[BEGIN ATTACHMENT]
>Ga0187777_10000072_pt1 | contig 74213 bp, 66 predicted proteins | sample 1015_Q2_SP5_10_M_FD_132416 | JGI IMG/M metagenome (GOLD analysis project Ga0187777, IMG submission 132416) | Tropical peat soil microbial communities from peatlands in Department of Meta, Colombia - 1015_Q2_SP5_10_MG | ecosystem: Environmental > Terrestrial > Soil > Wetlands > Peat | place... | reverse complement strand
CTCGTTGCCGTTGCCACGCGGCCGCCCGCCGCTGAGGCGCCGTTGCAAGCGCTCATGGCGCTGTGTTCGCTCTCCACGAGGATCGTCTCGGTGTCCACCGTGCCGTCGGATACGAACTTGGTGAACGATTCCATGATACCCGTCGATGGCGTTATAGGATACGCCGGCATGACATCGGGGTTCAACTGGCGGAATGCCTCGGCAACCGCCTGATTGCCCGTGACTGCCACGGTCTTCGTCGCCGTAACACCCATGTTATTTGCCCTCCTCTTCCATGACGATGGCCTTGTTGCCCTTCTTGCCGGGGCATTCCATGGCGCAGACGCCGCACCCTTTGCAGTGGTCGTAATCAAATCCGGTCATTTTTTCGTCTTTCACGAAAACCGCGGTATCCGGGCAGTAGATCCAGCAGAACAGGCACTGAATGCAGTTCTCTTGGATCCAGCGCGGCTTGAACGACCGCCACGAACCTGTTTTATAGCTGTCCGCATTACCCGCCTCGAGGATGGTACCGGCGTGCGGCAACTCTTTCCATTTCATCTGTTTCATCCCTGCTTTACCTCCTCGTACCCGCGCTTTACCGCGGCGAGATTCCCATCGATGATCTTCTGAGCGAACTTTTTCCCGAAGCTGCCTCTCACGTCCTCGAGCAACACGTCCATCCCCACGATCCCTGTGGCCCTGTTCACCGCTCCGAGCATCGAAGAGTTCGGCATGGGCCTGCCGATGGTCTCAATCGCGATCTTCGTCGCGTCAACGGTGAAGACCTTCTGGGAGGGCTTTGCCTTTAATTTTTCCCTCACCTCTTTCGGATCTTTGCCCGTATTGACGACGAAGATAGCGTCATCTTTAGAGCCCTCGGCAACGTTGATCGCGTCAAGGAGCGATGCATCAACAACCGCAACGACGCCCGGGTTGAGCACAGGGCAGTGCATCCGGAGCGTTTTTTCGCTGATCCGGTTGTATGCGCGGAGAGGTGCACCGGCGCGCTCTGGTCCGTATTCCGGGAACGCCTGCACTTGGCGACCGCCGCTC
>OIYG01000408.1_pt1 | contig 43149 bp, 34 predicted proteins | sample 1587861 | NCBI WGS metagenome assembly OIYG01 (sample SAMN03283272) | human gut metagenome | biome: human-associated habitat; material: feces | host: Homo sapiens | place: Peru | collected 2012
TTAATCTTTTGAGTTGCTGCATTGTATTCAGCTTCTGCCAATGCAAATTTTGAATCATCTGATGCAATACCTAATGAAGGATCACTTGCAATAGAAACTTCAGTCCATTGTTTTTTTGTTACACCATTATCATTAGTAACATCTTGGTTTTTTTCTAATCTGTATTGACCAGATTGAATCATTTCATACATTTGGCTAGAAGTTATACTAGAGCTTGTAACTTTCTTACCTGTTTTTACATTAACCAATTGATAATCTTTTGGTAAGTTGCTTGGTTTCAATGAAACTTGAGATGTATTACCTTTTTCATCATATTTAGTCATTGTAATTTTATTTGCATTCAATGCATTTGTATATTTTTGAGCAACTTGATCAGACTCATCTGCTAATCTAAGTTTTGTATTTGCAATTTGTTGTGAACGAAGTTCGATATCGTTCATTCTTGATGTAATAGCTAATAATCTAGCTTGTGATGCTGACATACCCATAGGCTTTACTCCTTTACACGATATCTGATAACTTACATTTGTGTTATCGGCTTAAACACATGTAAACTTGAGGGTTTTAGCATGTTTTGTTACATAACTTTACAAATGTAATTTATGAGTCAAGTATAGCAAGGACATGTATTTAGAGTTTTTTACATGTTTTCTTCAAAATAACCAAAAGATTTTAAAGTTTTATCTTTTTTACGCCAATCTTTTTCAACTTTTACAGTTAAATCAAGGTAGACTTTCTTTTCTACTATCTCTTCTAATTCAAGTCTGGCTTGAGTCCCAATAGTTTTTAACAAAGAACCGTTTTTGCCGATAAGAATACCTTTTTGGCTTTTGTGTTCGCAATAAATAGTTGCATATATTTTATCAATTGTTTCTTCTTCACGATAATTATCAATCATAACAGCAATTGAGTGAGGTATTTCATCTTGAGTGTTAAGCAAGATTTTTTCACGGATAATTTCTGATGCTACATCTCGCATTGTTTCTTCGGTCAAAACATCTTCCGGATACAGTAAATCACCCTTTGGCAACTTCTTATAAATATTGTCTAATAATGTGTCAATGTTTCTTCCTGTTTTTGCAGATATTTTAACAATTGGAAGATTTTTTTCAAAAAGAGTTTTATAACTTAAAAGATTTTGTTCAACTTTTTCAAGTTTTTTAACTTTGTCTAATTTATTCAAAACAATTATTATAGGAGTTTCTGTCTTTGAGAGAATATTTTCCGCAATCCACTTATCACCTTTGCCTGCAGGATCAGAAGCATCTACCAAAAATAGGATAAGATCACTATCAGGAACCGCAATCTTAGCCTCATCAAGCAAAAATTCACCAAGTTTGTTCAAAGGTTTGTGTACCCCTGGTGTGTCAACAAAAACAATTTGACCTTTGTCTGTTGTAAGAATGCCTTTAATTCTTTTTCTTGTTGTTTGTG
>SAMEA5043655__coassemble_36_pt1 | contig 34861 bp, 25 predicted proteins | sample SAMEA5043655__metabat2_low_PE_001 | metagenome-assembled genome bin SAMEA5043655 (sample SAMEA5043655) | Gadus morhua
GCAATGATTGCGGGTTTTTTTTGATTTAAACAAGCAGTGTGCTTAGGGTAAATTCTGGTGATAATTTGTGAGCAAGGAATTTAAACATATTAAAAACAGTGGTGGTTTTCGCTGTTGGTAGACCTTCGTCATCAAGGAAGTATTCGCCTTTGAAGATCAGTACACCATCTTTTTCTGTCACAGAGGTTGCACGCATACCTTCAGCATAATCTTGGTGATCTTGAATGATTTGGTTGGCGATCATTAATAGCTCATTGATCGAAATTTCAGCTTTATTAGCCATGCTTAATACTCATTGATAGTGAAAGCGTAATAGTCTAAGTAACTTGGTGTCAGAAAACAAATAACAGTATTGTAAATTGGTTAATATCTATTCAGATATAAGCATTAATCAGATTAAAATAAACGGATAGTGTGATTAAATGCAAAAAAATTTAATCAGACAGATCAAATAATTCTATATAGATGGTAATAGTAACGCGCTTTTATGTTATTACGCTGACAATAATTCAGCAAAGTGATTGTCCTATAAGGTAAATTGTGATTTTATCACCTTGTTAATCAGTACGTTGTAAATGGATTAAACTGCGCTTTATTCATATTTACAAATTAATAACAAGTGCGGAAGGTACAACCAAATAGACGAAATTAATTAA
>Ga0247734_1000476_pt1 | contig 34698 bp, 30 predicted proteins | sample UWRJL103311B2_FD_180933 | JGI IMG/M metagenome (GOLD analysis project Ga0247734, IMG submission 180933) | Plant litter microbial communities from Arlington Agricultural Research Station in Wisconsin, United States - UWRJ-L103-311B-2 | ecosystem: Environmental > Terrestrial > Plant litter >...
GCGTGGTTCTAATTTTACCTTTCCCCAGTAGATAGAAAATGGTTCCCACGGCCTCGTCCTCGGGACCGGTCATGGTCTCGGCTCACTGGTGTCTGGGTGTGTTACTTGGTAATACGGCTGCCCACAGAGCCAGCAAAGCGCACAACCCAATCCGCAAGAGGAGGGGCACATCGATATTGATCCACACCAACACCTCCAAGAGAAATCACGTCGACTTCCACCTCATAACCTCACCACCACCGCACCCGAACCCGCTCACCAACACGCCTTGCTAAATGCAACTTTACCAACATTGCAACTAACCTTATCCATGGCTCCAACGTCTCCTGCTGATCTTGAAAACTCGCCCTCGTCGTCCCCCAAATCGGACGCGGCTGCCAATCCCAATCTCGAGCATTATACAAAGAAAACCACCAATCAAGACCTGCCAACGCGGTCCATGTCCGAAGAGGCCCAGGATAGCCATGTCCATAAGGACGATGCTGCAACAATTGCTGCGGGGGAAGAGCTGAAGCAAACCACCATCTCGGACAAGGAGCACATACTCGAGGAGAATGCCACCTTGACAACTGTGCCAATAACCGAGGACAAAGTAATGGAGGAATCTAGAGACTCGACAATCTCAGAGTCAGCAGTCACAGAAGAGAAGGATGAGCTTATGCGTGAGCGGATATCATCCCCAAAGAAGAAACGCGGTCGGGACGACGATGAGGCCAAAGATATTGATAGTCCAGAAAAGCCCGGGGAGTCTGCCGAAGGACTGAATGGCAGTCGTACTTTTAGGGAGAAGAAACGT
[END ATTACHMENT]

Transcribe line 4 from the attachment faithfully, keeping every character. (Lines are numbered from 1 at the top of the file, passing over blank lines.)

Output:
TTAATCTTTTGAGTTGCTGCATTGTATTCAGCTTCTGCCAATGCAAATTTTGAATCATCTGATGCAATACCTAATGAAGGATCACTTGCAATAGAAACTTCAGTCCATTGTTTTTTTGTTACACCATTATCATTAGTAACATCTTGGTTTTTTTCTAATCTGTATTGACCAGATTGAATCATTTCATACATTTGGCTAGAAGTTATACTAGAGCTTGTAACTTTCTTACCTGTTTTTACATTAACCAATTGATAATCTTTTGGTAAGTTGCTTGGTTTCAATGAAACTTGAGATGTATTACCTTTTTCATCATATTTAGTCATTGTAATTTTATTTGCATTCAATGCATTTGTATATTTTTGAGCAACTTGATCAGACTCATCTGCTAATCTAAGTTTTGTATTTGCAATTTGTTGTGAACGAAGTTCGATATCGTTCATTCTTGATGTAATAGCTAATAATCTAGCTTGTGATGCTGACATACCCATAGGCTTTACTCCTTTACACGATATCTGATAACTTACATTTGTGTTATCGGCTTAAACACATGTAAACTTGAGGGTTTTAGCATGTTTTGTTACATAACTTTACAAATGTAATTTATGAGTCAAGTATAGCAAGGACATGTATTTAGAGTTTTTTACATGTTTTCTTCAAAATAACCAAAAGATTTTAAAGTTTTATCTTTTTTACGCCAATCTTTTTCAACTTTTACAGTTAAATCAAGGTAGACTTTCTTTTCTACTATCTCTTCTAATTCAAGTCTGGCTTGAGTCCCAATAGTTTTTAACAAAGAACCGTTTTTGCCGATAAGAATACCTTTTTGGCTTTTGTGTTCGCAATAAATAGTTGCATATATTTTATCAATTGTTTCTTCTTCACGATAATTATCAATCATAACAGCAATTGAGTGAGGTATTTCATCTTGAGTGTTAAGCAAGATTTTTTCACGGATAATTTCTGATGCTACATCTCGCATTGTTTCTTCGGTCAAAACATCTTCCGGATACAGTAAATCACCCTTTGGCAACTTCTTATAAATATTGTCTAATAATGTGTCAATGTTTCTTCCTGTTTTTGCAGATATTTTAACAATTGGAAGATTTTTTTCAAAAAGAGTTTTATAACTTAAAAGATTTTGTTCAACTTTTTCAAGTTTTTTAACTTTGTCTAATTTATTCAAAACAATTATTATAGGAGTTTCTGTCTTTGAGAGAATATTTTCCGCAATCCACTTATCACCTTTGCCTGCAGGATCAGAAGCATCTACCAAAAATAGGATAAGATCACTATCAGGAACCGCAATCTTAGCCTCATCAAGCAAAAATTCACCAAGTTTGTTCAAAGGTTTGTGTACCCCTGGTGTGTCAACAAAAACAATTTGACCTTTGTCTGTTGTAAGAATGCCTTTAATTCTTTTTCTTGTTGTTTGTG